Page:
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May 9, 2019

The Duty to Accommodate: A Cooperative and Collaborative Process

By Fiona Brown and Michael F. Horvat

The obligation of employers to accommodate personal family circumstance has become an important issue as both human resources and employees face work-life balance issues. The recent decision of the Human Rights Tribunal Ontario (the “Tribunal”) in Linklater v. Essar Steel Algoma Inc. provides some important guidelines as to the obligation of employers and, more importantly, employees when seeking such accommodation.

In Linklater v. Essar Steel Algoma Inc., the Tribunal considered allegations of discrimination advanced by an employee who worked a “continental” shift schedule (four days at work, followed by four days off) when he was injured in a workplace accident which prevented him from using his right hand. The company accommodated the employee’s injury with a temporary position within his restrictions. However, the change in position also required the employee to shift to a more standard five-day work week, resulting in less hours worked and less net pay. The employee had joint custody of a child following a separation, and had a set access schedule set out in a court order structured around his prior continental shift schedule.

Before the Tribunal, the employee and manager’s evidence differed with respect to whether custody access and the court order had been raised by the employee when accommodation of his injury had been determined. The company was made aware of the custody order, triggering the duty to accommodate, but the employee failed to participate in meetings or advise of the conflict in scheduling. The fact that the employee had failed to pursue the process of accommodation review (a “return to work” plan) under the collective agreement likely contributed to the lack of information exchange between the parties.

The employee also alleged that he had been discriminated against based on his disability as he was earning less in the accommodated position, and on the basis of his family status because placing him on a different work schedule conflicted with a court order and did not accommodate his child custody obligations. However, the employee took the singular position that the only accommodation that would work for him was being put back on 12-hour shifts, as that is what the custody order was based on, and would not review/accept alternatives.

The Tribunal dismissed the application. In respect of the change in position to one which paid less, the Tribunal confirmed the longstanding opinion that an employer is only required to pay an employee whom it is accommodating commensurate with the compensation applicable to the actual accommodated work/duties being performed by the employee. In this case, the employee could not perform any of the jobs on the 12-hour shift that would justify the additional hours and shift premium and, accordingly, he was not entitled under the Human Rights Code to continue being paid as if he could. In the process of accommodation, the employer was able to adjust his hours, position and duties to meet his restrictions, and pay him according to the job/duties he was actually performing.

In respect of the claim of discrimination for family status, the Tribunal explained that the duty to accommodate must be in response to needs that are known or ought to be known by the employer, and the employee has a corresponding duty to disclose such relevant information to the employer. The Tribunal determined that the company was unaware that there was a potential conflict between the employee’s modified schedule necessary to keep the employee working (accommodated) and his child custody arrangements.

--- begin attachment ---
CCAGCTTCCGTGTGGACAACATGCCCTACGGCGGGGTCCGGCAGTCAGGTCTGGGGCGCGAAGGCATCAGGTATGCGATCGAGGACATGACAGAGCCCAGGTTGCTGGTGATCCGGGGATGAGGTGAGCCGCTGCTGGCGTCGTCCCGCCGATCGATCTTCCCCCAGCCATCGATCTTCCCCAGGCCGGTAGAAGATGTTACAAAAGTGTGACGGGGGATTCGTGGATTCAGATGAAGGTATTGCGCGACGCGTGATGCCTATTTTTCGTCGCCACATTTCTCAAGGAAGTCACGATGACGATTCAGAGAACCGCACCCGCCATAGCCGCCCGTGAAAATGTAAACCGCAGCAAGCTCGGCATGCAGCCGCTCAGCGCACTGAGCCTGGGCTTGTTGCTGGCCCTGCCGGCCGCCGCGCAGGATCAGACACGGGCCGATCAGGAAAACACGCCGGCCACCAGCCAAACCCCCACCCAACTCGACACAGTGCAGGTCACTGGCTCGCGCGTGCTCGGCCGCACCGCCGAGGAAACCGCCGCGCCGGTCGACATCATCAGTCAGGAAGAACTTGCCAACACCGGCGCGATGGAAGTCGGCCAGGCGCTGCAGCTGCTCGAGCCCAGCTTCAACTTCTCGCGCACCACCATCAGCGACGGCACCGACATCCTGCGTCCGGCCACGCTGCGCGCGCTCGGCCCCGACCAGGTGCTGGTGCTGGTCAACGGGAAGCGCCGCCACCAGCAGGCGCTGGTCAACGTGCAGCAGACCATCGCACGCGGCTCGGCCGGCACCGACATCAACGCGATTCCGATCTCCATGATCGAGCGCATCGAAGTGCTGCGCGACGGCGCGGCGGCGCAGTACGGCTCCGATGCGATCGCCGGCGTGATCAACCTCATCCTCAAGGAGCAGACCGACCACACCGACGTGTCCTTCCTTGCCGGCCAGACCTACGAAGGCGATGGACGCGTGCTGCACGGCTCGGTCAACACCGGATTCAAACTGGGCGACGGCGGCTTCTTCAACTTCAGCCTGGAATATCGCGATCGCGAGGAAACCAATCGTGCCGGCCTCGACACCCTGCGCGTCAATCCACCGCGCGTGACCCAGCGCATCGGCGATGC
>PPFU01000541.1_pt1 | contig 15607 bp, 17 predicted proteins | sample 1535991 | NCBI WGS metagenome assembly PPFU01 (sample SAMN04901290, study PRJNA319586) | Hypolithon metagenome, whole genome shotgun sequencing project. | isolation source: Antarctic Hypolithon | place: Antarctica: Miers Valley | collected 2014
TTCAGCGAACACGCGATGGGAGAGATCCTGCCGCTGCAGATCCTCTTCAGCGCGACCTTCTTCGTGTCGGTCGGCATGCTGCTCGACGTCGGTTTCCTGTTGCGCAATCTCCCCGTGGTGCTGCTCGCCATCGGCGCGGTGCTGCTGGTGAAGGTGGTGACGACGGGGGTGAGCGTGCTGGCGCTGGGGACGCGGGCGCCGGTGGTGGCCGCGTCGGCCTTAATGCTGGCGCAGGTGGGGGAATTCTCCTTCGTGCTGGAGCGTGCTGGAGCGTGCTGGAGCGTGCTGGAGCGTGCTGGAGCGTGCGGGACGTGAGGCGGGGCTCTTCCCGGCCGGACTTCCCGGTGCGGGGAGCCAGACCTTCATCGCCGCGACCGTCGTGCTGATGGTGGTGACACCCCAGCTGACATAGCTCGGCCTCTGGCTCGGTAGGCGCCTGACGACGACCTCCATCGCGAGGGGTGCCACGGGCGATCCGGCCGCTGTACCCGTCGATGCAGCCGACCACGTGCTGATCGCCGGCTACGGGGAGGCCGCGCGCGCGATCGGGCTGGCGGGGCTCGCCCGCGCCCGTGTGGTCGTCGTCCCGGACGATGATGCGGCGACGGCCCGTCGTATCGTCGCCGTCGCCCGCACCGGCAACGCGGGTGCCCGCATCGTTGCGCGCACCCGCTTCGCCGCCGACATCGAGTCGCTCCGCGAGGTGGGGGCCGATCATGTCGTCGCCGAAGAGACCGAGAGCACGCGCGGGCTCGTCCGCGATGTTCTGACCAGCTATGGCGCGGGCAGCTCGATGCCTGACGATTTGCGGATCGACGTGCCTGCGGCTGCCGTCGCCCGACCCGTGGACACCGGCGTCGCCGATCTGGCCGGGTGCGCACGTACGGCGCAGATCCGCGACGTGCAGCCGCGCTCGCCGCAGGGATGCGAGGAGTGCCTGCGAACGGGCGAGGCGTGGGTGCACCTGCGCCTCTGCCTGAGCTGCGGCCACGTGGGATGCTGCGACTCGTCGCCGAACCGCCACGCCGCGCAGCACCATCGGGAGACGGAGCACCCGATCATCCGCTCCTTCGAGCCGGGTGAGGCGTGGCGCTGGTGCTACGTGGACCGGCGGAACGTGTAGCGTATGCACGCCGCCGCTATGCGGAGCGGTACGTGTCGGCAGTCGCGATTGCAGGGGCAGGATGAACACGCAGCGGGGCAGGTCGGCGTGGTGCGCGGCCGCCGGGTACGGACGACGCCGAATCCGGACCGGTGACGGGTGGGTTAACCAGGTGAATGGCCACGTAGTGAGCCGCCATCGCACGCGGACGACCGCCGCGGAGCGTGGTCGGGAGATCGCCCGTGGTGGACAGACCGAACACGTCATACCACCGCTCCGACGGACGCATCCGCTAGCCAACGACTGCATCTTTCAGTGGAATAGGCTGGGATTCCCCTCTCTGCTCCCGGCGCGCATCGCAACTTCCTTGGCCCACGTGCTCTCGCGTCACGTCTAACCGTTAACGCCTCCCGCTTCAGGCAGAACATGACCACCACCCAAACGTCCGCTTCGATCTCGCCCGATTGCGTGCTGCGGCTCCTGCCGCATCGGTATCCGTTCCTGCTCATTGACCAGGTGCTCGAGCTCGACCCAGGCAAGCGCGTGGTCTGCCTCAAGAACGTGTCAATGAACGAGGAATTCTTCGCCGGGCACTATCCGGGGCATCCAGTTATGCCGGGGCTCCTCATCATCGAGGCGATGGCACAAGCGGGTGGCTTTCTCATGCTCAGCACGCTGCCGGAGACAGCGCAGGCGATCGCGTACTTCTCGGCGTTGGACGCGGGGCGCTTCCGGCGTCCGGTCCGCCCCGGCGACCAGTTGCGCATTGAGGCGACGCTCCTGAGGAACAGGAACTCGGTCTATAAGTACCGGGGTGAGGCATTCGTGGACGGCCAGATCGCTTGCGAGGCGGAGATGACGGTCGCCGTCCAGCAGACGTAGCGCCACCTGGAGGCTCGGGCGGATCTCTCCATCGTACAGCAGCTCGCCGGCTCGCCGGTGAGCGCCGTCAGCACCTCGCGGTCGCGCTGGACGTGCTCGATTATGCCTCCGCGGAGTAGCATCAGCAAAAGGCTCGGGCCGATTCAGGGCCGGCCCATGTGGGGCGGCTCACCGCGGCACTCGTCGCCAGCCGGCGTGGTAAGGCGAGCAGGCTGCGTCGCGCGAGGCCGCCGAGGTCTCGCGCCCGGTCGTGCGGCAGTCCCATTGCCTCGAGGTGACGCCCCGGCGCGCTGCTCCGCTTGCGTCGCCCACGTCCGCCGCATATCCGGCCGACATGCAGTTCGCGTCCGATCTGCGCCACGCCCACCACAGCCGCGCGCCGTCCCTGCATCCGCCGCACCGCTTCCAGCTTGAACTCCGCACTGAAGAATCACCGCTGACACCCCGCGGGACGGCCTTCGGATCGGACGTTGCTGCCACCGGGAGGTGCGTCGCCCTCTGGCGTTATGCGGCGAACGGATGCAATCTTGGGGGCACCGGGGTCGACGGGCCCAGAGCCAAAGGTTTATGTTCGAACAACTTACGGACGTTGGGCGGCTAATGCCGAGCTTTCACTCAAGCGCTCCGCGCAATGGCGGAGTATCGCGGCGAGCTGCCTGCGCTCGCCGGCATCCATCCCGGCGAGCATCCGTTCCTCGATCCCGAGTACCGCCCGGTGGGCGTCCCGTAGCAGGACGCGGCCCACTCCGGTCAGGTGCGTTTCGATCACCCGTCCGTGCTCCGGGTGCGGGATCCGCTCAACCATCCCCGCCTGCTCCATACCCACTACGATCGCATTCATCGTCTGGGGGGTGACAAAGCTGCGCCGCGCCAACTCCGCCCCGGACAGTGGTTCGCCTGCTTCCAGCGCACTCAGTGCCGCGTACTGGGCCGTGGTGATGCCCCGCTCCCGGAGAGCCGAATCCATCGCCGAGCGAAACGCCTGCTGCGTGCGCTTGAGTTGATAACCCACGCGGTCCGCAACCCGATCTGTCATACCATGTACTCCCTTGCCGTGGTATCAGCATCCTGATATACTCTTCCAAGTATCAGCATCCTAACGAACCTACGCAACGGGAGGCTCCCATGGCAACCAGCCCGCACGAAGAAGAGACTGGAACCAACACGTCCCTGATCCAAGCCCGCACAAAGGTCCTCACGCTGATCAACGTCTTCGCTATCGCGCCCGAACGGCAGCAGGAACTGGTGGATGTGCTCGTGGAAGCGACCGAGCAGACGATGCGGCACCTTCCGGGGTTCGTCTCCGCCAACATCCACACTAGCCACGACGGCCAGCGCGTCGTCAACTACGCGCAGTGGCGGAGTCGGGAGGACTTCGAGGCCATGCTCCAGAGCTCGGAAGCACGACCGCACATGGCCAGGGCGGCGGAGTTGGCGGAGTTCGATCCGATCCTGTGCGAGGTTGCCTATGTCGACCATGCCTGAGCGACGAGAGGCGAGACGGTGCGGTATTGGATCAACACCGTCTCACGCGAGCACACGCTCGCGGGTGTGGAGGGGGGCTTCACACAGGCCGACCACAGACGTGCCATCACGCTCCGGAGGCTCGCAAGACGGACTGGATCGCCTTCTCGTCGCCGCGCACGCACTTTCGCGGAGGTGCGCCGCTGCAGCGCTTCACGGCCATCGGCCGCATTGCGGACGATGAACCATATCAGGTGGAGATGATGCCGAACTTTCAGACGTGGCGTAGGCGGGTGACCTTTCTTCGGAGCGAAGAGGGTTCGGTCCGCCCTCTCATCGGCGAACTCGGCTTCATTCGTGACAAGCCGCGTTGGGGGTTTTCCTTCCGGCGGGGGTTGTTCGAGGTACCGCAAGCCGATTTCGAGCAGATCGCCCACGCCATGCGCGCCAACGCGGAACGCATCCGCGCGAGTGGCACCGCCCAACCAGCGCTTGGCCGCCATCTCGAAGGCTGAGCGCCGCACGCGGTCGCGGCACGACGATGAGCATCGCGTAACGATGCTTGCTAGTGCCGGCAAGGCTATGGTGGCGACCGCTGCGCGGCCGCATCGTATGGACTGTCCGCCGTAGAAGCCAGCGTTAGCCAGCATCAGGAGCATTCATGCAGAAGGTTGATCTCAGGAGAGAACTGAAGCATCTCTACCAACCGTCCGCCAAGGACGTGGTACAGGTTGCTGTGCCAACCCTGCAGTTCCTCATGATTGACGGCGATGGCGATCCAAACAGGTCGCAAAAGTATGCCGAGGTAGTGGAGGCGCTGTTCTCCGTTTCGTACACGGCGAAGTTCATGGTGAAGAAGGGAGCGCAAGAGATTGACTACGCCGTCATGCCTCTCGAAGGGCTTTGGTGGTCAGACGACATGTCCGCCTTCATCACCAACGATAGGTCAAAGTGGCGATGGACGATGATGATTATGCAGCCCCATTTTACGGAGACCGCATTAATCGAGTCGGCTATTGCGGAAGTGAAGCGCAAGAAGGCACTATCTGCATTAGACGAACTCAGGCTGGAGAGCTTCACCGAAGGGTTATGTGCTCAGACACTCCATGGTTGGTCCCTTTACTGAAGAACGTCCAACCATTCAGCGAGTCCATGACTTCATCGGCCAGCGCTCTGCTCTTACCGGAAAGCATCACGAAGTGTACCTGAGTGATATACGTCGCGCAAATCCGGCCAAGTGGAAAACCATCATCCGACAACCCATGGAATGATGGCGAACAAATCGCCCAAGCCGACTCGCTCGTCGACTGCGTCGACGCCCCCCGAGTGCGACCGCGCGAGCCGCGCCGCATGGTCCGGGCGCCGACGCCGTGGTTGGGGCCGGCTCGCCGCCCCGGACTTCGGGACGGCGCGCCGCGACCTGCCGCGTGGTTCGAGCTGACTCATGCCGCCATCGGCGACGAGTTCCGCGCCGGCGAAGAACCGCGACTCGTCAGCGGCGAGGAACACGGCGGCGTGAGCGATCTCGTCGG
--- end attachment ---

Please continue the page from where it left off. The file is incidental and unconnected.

This decision serves as a reminder to workplace parties that the duty to accommodate is a co-operative and collaborative process that requires the employee, who is seeking accommodation, to be upfront with respect to his or her needs and restrictions, and to be prepared to accept alternatives, even if such changes affect overall compensation. Accommodation is not focused on employee preference, but on providing sufficient information to allow the employer to implement alternatives that work within their workplace. The employer can focus on options that have the least undue interference in the operations, but which still meet the employee’s restrictions.

While this decision should provide some comfort to employers that they should not be held liable for decisions made on incomplete information that the employee failed to provide (even if their restriction may have otherwise had merit), employers should not take a “hear no evil” approach either. While human resources should still approach accommodation and family status issues, in particular, cautiously, and can only accommodate needs that are known, they still have a duty to inquire. But HR should be able to rely upon the information received, or not received as in this case. It is recommend that companies do their due diligence and:

  • Ensure that HR has a clear understanding of any family status needs, particularly if a restructuring or modified work arrangement may impact regular work schedules;
  • If family status issues are raised by the employee, engage the employee in a discussion of what family care alternatives they have or could have in place that would aid accommodation, while not affecting their ability to work;
  • Provide assistance through an employee assistance plan and remind employees of this service;
  • Remind the employee (and the union) that they have a duty cooperate in the accommodation and that the company can only consider alternatives based on the information the employee is capable of providing; and
  • Document all meetings, information received, alternatives and accommodations proposed and implemented.

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